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Larry Stone gives his take on a wide array of baseball issues and weighs in about the Mariners, too.

January 22, 2013 at 2:39 PM

Ken Griffey Jr. to go into Mariners’ Hall of Fame (with quotes)


(Ken Griffey Jr. from 1990, in a Seattle Times staff photo).

It was only a matter of time, of course, but now it’s official: Ken Griffey Jr. will be inducted into the Mariners Hall of Fame, it was announced today. The induction ceremony will take place at Safeco Field on Saturday, Aug. 10, prior to a game with the Brewers. Junior will join former teammates Alvin Davis, Jay Buhner, Edgar Martinez, Randy Johnson and Dan Wilson in the Hall of Fame, along with late announcer Dave Niehaus, with whom Griffey had a close relationship.

In a conference call with Seattle reporters this afternoon, Griffey said he was thrilled with the honor.

“It means a lot,” he said. “It’s something you dream about. It’s the organization you get drafted by, the celebration of your career. It means a whole lot they’d think that highly of me and what I’ve done to be able to have my name up there with the rest of the guys.”

Joining the likes of his buddy Buhner and the others was especially meaningful, he said.

Who should be the next person inducted into the Mariners’ Hall of Fame?

“We were guys who played hard, had fun, and learned from each other. We were all young enough to not really know better and have egos. We just wanted to play baseball, and everybody took care of everybody. We were all playing golf together, the lousiest golfers, probably, but on any given day, you could find Edgar, Jay, me, Randy out there losing a couple of dozens golf balls a round. We still have that type of friendship.”

Griffey said he hasn’t heard from his fellow Hall of Famers yet (though Buhner texted him on another subject earlier today). “I’m sure I’ll hear about these guys in the next day or so,” he said.

I asked Griffey about his upcoming vote for another Hall of Fame, the one in Cooperstown. He’ll be on the ballot for the first time in 2015, and I’d be shocked if he’s not a first-ballot electee. He said he’s not thinking about that yet.

“Nope. I don’t really worry about that. It’s a couple years away. I have to keep plugging away on what doing now with my role with the Mariners. When the time comes, I’ll cross that bridge. Right now, I have to try to get this team and this organization where I think it should be.”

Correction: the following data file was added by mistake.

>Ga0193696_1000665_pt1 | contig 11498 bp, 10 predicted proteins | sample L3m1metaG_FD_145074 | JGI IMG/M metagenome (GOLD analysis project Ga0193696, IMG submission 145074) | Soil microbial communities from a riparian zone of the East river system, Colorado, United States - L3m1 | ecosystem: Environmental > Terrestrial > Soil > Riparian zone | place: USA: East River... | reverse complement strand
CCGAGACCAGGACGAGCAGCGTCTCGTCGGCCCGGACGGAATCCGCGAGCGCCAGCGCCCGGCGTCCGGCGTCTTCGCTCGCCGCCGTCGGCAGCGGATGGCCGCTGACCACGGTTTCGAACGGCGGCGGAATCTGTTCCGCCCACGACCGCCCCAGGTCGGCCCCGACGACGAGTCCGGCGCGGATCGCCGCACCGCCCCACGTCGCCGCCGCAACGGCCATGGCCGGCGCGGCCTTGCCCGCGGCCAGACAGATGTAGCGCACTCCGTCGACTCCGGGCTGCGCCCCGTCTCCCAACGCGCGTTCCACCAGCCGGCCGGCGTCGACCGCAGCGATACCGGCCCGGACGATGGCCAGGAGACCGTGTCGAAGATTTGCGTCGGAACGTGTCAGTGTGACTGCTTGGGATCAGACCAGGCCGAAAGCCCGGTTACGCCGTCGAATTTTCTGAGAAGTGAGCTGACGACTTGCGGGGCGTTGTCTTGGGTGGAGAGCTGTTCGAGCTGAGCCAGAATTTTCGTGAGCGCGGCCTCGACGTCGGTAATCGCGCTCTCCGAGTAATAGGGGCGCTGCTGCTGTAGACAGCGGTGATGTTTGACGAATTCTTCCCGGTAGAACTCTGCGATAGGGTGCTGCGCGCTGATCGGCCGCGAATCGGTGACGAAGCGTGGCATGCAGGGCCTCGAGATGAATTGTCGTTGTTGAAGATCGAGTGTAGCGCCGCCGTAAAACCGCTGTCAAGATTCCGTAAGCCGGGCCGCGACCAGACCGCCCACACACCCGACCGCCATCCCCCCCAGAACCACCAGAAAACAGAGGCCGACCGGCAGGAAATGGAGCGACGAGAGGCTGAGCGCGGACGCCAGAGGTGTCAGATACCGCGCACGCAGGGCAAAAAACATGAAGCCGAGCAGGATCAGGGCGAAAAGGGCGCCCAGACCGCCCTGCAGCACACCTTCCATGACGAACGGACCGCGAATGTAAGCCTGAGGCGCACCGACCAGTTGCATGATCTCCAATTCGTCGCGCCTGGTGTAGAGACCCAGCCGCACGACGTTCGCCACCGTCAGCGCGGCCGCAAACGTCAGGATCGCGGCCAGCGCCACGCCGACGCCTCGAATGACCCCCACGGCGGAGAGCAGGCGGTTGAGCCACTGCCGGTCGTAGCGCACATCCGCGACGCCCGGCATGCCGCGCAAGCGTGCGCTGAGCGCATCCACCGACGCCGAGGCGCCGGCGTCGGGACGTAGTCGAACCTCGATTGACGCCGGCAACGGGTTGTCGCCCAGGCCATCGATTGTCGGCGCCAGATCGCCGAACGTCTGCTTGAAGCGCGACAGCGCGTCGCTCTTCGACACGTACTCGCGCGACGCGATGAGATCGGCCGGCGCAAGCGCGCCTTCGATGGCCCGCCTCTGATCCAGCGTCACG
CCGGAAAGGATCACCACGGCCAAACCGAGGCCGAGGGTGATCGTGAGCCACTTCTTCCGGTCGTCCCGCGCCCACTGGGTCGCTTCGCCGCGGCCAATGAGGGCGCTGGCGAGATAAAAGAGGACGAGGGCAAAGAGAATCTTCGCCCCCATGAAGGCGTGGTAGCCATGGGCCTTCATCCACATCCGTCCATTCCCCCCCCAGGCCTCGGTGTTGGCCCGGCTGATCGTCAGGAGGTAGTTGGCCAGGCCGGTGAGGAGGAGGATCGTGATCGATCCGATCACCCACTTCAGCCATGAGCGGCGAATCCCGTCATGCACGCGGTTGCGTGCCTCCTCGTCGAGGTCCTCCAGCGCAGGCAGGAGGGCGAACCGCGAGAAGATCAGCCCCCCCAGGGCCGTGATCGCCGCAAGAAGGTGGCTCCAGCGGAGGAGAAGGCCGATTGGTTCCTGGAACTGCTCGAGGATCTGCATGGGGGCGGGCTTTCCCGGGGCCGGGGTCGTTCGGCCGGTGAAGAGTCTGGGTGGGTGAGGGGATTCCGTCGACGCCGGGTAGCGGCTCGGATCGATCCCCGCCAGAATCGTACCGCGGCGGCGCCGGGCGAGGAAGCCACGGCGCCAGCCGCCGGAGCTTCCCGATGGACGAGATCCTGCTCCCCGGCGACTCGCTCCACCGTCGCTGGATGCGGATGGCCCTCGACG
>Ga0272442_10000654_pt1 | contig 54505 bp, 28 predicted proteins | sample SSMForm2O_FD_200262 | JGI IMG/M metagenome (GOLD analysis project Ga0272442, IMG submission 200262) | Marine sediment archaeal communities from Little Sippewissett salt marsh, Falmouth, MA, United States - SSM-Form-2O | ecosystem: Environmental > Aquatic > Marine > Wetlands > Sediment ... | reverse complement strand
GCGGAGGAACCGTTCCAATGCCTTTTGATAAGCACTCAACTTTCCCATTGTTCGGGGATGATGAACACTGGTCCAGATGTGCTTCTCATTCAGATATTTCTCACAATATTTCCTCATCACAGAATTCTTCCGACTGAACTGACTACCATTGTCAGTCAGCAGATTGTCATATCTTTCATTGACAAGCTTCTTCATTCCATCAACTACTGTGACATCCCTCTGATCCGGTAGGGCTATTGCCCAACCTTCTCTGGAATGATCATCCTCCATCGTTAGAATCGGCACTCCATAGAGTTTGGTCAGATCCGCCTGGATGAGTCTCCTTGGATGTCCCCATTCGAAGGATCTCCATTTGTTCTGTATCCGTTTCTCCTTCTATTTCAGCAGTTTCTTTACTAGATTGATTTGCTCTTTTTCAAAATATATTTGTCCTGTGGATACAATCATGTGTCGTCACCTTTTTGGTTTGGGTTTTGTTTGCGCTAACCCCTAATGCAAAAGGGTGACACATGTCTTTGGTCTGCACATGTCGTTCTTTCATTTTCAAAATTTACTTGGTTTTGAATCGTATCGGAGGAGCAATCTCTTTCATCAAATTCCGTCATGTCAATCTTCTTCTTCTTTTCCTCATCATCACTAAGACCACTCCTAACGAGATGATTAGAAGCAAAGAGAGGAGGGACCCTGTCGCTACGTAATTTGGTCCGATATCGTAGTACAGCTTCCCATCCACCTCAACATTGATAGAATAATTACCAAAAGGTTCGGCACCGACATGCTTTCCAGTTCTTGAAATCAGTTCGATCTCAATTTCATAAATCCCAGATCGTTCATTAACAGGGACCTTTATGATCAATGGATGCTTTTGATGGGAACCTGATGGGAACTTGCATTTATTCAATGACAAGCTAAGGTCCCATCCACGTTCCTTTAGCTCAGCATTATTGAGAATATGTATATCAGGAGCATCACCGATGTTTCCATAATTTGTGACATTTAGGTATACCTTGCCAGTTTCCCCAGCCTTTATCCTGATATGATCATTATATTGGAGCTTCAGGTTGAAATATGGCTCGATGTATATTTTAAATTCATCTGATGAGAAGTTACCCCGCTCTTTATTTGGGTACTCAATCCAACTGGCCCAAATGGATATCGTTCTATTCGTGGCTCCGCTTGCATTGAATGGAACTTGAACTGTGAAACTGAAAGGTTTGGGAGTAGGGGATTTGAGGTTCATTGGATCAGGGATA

Griffey said he and his wife, Melissa, are seriously considering moving back to Seattle once their daughter, Taryn, is out of high school. At that point, their youngest son, Tevin, would not yet be in high school Trey, the oldest son, is playing football at the University of Arizona in Tucson.

“We have so many friends and family who live in the great Northwest,” he said. “When I came back (in 2009), the first question I asked Melissa was, ‘Do you want to move back?”

Other comments from Griffey:

On what’s he’s most proud of in his Mariners career: “The relationship I still have with the guys I played with, that’s what will always be in my mind. We still talk and laugh and joke. Even though I’m a couple of thousands of miles away, It’s like we still live next door.”

On what he felt was his most formative time period with the Mariners: “Actually, when my dad got over here, him batting second and me third. Having someone who looks like me — I look like him — he handled pitches and what you needed to do at 38 years old. He set up pitchers better than anyone I’ve ever seen. Just to have someone there who could do it, and when he came home tell you about what he tried to do.”

On remaining part of the franchise and working with minor leaguers: “It means a lot. I try to help out as much as possible. I don’t go in there and have day to day decision making. I go in and try to help everybody. Everybody starts out in A ball, Double-A, Triple-A. Sometimes you run into a little rut. To have a chance to see someone who has been through it, and bounce some things off you. I sit there and do a lot of talking and work on some things, whether it’s outfield footwork, or telling guys to stay patient. The hard part of baseball is getting drafted. You can’t just show up off the street and say, ‘I’m going to play Double-A.’ Sometimes younger kids put pressure on themselves, trying to do everything all at once in every plate appearance or every time they throw the ball. You just want them to learn the game of baseball.”

On the emotions he might feel during the ceremony: I haven’t thought about it, not yet. If it’s anything like when I came back in ’07 and again in ’09, it will be greatly appreciated, and it will be an honor.”

On how closely he follows the Mariners’ moves: “As soon as Mike (Morse) was traded here, he called me to ask if I would be in spring training. I said yes, and he said, ‘Thank you!” I get a list of seven guys on each team they want me to closely watch and give my opinion on.”



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